By Renee Baker, GenderPower.com
If there’s one thing I’ve discovered in life, it is that I don’t have to take many steps forward before I stick another foot in my mouth.
This time, it happened just after I attended the Butch Voices Conference June 5 at Resource Center Dallas.
I was posting a note to my Facebook friends about the conference, and since I don’t identify as a butch, I made a “pre-emptive” statement saying, “And NO, I am not a butch!”
A friend called me to the carpet, “You said that as though it’s a bad thing to be butch.” I had to launch “Butch Appreciation Week” as my FB status to save myself!
Truly, I just didn’t want to be identified as butch, because I identify more as feminine. And truly, I do appreciate butches and we should start an appreciation week.
But being a transgender woman, I never felt an identity such as butch or femme applied to me. It is even a stretch for me to say I am a lesbian, though I’m in a relationship with another gal.
All these labels are still perplexing and complex. It takes about two seconds for the arguing to begin on what they all mean, what the implications are and who takes rightful ownership.
But a beautiful thing happened — there was none of this ego/identity arguing at the BV Conference. As Alpha Thomas said, it was all about honoring and respecting one another. Everyone had a chance to speak.
A major mission point of the BV Conference was and is to explore identities and embrace an entire spectrum of those who identify as Masculine of Center (a term coined by B. Cole of the Brown BOI Project).
It was not about “you have to be and do this,” in order “to qualify that you are this.”
Or as the conference organizers put it, “The point is, we don’t decide who is Butch, Stud or Aggressive. You get to decide for yourself.”
Thomas, an elder in the community, was happy to hear keynote speaker Jessica Pettitt urging everyone to relax about what a butch identity is. She had been waiting to hear this message for years.
She said, “God, am I hearing this? … I can’t believe this.”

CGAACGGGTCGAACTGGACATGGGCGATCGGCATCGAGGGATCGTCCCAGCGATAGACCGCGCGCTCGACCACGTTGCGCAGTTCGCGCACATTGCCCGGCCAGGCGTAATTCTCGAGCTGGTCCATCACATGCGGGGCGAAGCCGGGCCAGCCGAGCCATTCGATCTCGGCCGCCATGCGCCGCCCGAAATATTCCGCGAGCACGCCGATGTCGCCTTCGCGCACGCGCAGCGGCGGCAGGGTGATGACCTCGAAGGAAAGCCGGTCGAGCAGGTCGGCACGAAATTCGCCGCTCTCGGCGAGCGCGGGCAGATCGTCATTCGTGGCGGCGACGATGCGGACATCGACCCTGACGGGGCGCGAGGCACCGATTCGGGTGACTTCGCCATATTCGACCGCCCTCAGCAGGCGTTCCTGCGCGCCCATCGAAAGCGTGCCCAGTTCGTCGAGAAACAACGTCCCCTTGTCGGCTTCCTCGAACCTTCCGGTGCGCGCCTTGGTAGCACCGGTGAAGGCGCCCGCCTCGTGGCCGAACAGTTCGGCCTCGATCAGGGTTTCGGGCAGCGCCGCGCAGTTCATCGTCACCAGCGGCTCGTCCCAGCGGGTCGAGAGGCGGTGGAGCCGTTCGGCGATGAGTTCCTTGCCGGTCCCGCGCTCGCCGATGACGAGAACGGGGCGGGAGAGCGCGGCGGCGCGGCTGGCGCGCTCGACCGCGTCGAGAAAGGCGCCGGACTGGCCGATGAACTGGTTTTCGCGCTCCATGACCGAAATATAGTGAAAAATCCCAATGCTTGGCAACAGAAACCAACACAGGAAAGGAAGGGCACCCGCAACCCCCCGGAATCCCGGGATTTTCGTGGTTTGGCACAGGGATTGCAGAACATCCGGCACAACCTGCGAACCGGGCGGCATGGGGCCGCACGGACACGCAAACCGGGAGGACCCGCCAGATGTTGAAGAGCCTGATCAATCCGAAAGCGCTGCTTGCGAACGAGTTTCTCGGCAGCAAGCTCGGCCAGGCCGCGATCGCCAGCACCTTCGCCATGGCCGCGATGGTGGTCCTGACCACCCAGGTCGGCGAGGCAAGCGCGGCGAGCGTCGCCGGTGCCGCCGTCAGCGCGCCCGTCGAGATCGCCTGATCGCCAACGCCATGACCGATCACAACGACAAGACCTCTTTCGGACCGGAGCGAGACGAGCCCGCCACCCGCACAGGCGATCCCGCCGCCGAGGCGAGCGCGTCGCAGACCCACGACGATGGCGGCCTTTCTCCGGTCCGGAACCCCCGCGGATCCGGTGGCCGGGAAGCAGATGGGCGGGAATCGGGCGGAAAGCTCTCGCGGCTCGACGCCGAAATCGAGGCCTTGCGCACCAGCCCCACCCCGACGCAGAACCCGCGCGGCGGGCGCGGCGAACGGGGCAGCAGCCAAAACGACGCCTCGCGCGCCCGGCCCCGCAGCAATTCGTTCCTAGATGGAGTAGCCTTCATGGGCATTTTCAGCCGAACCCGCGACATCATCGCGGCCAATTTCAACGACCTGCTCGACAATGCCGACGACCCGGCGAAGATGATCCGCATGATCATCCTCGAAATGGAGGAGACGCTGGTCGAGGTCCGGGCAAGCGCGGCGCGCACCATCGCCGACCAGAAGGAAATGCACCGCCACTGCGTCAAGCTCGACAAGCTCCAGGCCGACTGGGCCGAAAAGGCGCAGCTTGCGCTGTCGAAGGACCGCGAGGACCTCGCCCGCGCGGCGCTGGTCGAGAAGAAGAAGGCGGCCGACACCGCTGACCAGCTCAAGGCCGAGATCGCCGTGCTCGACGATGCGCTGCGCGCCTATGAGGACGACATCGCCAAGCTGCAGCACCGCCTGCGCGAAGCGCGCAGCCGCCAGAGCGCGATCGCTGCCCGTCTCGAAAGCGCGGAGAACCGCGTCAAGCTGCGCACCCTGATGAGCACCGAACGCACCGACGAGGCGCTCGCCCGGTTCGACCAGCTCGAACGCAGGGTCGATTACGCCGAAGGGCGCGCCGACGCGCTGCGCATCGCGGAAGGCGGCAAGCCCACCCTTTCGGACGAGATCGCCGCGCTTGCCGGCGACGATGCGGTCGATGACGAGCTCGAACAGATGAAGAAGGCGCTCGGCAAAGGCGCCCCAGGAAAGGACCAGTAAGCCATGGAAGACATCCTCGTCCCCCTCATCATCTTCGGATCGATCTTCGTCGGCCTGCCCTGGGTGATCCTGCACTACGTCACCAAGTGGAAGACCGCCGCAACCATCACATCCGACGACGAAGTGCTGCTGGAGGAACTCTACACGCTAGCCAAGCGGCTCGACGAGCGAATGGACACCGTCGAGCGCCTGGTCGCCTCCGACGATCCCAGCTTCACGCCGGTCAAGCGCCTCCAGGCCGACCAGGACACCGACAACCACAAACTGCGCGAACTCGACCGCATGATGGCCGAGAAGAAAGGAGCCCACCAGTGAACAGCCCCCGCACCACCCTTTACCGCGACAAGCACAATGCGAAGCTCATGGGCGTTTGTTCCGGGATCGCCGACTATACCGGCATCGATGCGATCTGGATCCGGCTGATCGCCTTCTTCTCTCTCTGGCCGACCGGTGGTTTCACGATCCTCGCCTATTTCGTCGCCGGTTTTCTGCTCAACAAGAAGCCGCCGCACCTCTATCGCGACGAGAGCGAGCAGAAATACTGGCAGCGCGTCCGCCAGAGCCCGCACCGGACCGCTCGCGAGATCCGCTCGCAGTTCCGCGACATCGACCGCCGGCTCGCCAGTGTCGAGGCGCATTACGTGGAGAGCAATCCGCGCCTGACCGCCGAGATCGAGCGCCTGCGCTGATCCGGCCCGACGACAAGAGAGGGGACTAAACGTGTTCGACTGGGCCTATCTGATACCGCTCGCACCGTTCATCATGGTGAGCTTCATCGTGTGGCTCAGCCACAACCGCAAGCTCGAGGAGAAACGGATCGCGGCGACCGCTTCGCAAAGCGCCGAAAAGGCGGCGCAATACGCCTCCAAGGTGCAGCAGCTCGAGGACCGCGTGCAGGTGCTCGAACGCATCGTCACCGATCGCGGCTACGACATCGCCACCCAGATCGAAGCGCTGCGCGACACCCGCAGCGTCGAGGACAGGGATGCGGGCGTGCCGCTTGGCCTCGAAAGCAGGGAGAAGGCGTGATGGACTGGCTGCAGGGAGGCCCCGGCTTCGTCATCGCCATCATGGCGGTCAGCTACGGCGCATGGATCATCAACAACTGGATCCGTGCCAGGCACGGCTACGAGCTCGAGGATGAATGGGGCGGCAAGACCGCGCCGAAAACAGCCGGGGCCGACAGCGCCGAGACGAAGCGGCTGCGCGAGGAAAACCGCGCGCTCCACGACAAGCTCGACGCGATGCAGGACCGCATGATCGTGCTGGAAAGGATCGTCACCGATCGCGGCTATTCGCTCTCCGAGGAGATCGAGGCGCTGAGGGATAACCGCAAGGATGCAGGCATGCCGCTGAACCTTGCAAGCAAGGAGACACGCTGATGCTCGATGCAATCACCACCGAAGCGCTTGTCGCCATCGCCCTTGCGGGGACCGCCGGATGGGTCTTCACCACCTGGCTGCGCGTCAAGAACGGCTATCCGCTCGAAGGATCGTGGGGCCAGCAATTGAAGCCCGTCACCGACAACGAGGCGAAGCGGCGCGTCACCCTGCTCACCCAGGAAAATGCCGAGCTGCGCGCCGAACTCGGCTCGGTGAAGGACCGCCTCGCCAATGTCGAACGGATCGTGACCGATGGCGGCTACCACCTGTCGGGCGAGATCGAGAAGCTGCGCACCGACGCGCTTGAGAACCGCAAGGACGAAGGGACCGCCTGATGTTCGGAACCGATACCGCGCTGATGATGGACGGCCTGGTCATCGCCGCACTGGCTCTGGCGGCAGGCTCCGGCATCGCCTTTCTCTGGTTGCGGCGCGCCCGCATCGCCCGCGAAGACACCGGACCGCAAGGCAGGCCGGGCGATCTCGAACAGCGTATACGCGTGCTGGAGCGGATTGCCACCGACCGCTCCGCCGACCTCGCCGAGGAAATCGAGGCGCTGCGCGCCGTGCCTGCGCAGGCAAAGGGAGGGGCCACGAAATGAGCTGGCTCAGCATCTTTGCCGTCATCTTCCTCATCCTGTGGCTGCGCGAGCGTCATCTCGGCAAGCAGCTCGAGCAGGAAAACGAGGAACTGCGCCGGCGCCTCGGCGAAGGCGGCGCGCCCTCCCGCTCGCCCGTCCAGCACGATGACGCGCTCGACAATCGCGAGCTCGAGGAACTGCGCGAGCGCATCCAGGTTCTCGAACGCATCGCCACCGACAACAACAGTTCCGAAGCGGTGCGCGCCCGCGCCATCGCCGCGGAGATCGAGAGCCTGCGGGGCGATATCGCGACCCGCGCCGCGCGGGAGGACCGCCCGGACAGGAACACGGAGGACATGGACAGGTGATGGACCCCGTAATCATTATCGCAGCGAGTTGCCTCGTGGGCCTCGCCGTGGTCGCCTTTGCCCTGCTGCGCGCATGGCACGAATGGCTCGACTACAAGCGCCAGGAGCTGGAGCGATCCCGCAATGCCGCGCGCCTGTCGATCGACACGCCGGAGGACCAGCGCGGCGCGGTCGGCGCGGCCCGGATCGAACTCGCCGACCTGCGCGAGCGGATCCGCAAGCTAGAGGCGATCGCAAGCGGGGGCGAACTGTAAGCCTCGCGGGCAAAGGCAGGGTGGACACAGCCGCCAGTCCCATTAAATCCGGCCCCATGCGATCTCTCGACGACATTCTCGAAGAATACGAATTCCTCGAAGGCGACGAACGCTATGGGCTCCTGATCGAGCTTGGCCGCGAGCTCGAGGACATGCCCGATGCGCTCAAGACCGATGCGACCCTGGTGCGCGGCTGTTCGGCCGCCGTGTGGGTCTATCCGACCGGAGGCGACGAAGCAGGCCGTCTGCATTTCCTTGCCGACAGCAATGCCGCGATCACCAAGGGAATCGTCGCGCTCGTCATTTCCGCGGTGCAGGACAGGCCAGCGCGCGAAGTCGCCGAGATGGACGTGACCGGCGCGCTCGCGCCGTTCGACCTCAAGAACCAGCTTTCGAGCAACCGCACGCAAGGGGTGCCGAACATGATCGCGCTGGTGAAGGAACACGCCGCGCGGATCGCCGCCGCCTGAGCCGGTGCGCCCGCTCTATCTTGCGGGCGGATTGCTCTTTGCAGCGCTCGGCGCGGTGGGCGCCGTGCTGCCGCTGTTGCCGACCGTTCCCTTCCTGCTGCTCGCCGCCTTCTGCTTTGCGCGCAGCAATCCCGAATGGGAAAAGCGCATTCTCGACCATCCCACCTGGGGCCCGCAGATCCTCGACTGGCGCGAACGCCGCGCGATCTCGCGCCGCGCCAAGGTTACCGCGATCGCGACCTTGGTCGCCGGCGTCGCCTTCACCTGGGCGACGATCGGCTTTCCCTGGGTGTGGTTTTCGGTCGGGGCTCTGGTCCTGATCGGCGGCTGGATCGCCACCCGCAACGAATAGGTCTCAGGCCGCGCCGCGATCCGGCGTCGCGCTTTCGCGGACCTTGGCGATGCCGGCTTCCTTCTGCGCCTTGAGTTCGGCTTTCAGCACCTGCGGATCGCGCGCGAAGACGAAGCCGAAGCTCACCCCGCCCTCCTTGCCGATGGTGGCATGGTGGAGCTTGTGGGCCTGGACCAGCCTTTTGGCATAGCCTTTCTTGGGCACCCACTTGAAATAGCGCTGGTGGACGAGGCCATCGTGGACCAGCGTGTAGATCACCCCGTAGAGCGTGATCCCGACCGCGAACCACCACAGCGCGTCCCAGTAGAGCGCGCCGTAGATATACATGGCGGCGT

Thomas said, “All these lines and labels separate us, they cause us to not work together, and it is time for the division to stop.”
She says we are an oppressed LGBT people and are oppressing each other with all these labels.
BV was a multi-cultural, age-diverse, mom and daughter, butch and butch-ally attended conference. And Thomas said, “The diversity made me feel so good.”
About 50 people were in attendance — including two men.
Wan-Lin Tsou felt the relaxed “define yourself” atmosphere to be very welcoming as well. She said the conference and keynote speaker really helped her to be proud of being a soft-butch that is attracted to other butches.
She said she had an “aha moment” when she realized she did “not need to feel weird or less-than just because I don’t necessarily match others’ … definition of being a part of the butch/femme dichotomy.”
Tsou also added, “It was also really enlightening to really look at labels as so limiting to not only myself but how I relate to others. Who is to say I can’t fall for a femme, too? And just because she ‘looks’ femme doesn’t mean that the way she carries herself isn’t butcher than me!”
For more about the Butch Voice National and Regional Conferences, go online to ButchVoices.com.
I was very interested in reading this article, glad I took the time. Lots of good info. Not everyone has a 100% grip on what type of person they are or represent. I agree that looking butch doesn’t always mean that you are. Thanks!